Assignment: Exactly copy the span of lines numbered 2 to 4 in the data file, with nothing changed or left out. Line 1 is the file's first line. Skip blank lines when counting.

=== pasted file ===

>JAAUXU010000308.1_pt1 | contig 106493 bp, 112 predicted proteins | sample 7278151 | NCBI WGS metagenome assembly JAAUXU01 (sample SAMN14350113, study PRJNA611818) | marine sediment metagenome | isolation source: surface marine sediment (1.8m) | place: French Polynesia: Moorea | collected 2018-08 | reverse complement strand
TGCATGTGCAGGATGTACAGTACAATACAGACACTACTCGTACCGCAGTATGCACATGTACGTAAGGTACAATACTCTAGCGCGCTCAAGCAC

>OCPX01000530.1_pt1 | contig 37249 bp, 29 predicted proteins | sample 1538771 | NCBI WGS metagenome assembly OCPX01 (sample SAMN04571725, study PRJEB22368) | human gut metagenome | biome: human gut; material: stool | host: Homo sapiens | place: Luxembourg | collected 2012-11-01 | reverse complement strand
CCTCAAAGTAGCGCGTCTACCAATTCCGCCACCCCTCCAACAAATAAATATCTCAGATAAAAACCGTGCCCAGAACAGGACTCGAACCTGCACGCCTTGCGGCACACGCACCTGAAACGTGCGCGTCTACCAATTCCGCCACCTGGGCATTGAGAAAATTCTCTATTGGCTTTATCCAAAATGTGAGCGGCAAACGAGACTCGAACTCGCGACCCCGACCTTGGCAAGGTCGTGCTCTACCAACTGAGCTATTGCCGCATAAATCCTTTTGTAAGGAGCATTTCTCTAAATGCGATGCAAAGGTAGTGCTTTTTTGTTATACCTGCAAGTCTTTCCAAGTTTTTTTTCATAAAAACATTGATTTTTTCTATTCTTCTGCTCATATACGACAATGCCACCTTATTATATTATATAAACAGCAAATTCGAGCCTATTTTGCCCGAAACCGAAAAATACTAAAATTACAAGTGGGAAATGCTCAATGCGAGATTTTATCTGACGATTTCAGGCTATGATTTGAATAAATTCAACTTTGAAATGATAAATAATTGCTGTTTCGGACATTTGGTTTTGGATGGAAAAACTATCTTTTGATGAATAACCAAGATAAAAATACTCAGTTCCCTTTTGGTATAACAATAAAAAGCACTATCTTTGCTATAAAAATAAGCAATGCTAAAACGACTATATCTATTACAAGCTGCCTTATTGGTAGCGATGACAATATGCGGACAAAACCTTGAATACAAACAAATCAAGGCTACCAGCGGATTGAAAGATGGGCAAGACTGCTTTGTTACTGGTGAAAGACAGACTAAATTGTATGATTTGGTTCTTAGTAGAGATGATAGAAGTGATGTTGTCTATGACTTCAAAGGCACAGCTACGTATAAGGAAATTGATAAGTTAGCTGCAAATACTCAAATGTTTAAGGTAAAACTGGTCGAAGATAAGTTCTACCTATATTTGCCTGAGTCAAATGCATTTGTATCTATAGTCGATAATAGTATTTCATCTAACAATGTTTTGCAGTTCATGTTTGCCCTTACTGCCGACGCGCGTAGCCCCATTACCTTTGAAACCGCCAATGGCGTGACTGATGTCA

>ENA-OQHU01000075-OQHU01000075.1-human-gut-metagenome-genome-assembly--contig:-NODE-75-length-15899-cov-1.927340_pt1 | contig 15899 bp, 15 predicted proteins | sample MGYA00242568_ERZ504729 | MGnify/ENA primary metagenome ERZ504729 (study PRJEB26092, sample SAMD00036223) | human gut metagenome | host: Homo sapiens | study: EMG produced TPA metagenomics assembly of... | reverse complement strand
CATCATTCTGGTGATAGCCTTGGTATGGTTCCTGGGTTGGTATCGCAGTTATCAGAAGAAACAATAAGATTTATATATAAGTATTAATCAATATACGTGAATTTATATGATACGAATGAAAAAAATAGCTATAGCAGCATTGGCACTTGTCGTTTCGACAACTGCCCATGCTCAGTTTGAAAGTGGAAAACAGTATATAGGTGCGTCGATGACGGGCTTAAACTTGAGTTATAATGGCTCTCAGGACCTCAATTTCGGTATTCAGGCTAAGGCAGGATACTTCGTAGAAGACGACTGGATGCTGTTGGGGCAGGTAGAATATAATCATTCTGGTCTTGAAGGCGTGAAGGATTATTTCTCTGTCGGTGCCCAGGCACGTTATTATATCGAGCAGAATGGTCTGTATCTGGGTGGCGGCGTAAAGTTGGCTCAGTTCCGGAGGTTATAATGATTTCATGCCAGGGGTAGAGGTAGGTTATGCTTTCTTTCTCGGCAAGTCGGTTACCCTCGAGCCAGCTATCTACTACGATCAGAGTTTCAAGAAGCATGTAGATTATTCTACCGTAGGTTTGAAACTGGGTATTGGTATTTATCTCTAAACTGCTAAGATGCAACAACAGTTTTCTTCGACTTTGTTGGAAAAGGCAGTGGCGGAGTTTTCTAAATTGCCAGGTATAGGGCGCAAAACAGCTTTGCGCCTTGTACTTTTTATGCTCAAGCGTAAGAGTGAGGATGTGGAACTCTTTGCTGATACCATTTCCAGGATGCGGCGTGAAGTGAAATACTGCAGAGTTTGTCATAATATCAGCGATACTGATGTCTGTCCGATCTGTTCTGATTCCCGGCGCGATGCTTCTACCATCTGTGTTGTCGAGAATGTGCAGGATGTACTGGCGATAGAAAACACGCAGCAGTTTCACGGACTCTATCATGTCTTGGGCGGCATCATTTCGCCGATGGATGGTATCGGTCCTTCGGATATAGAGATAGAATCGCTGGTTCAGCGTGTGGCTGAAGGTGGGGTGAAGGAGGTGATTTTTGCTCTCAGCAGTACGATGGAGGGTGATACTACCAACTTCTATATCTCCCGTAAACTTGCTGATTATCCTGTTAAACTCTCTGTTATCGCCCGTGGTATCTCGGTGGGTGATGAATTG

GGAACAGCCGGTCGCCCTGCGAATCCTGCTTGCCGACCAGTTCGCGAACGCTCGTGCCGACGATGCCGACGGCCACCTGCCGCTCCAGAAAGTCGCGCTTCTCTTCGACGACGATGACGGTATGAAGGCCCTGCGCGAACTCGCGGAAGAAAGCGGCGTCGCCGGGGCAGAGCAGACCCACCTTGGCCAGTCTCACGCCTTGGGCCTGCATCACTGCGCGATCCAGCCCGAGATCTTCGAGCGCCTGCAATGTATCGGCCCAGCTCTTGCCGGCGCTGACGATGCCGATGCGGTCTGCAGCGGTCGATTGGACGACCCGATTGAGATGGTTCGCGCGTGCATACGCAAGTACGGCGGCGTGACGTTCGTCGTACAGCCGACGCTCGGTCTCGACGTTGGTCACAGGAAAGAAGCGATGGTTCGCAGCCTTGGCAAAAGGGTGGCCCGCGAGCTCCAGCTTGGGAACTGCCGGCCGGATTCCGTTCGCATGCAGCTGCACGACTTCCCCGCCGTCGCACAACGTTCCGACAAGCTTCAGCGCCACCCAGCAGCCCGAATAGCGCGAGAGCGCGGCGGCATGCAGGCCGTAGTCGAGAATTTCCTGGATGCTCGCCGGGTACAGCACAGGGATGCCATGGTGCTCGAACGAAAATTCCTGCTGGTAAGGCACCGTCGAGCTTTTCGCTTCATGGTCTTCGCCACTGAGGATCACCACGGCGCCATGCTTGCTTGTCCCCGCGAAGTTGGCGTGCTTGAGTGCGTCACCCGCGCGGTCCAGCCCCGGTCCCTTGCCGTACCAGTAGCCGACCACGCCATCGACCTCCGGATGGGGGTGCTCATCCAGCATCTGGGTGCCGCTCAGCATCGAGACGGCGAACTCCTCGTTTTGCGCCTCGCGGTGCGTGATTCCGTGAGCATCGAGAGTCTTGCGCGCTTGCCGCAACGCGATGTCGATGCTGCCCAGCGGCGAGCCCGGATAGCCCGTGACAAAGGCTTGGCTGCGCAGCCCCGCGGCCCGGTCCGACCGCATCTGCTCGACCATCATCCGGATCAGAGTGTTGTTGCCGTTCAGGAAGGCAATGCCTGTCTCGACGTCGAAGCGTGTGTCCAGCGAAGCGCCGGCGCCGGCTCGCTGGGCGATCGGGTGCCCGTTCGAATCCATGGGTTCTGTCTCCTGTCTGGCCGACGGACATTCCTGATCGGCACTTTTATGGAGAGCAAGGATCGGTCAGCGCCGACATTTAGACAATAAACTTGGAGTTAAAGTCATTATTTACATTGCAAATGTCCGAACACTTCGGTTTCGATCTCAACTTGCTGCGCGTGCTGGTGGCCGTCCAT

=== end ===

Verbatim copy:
TGCATGTGCAGGATGTACAGTACAATACAGACACTACTCGTACCGCAGTATGCACATGTACGTAAGGTACAATACTCTAGCGCGCTCAAGCAC

>OCPX01000530.1_pt1 | contig 37249 bp, 29 predicted proteins | sample 1538771 | NCBI WGS metagenome assembly OCPX01 (sample SAMN04571725, study PRJEB22368) | human gut metagenome | biome: human gut; material: stool | host: Homo sapiens | place: Luxembourg | collected 2012-11-01 | reverse complement strand
CCTCAAAGTAGCGCGTCTACCAATTCCGCCACCCCTCCAACAAATAAATATCTCAGATAAAAACCGTGCCCAGAACAGGACTCGAACCTGCACGCCTTGCGGCACACGCACCTGAAACGTGCGCGTCTACCAATTCCGCCACCTGGGCATTGAGAAAATTCTCTATTGGCTTTATCCAAAATGTGAGCGGCAAACGAGACTCGAACTCGCGACCCCGACCTTGGCAAGGTCGTGCTCTACCAACTGAGCTATTGCCGCATAAATCCTTTTGTAAGGAGCATTTCTCTAAATGCGATGCAAAGGTAGTGCTTTTTTGTTATACCTGCAAGTCTTTCCAAGTTTTTTTTCATAAAAACATTGATTTTTTCTATTCTTCTGCTCATATACGACAATGCCACCTTATTATATTATATAAACAGCAAATTCGAGCCTATTTTGCCCGAAACCGAAAAATACTAAAATTACAAGTGGGAAATGCTCAATGCGAGATTTTATCTGACGATTTCAGGCTATGATTTGAATAAATTCAACTTTGAAATGATAAATAATTGCTGTTTCGGACATTTGGTTTTGGATGGAAAAACTATCTTTTGATGAATAACCAAGATAAAAATACTCAGTTCCCTTTTGGTATAACAATAAAAAGCACTATCTTTGCTATAAAAATAAGCAATGCTAAAACGACTATATCTATTACAAGCTGCCTTATTGGTAGCGATGACAATATGCGGACAAAACCTTGAATACAAACAAATCAAGGCTACCAGCGGATTGAAAGATGGGCAAGACTGCTTTGTTACTGGTGAAAGACAGACTAAATTGTATGATTTGGTTCTTAGTAGAGATGATAGAAGTGATGTTGTCTATGACTTCAAAGGCACAGCTACGTATAAGGAAATTGATAAGTTAGCTGCAAATACTCAAATGTTTAAGGTAAAACTGGTCGAAGATAAGTTCTACCTATATTTGCCTGAGTCAAATGCATTTGTATCTATAGTCGATAATAGTATTTCATCTAACAATGTTTTGCAGTTCATGTTTGCCCTTACTGCCGACGCGCGTAGCCCCATTACCTTTGAAACCGCCAATGGCGTGACTGATGTCA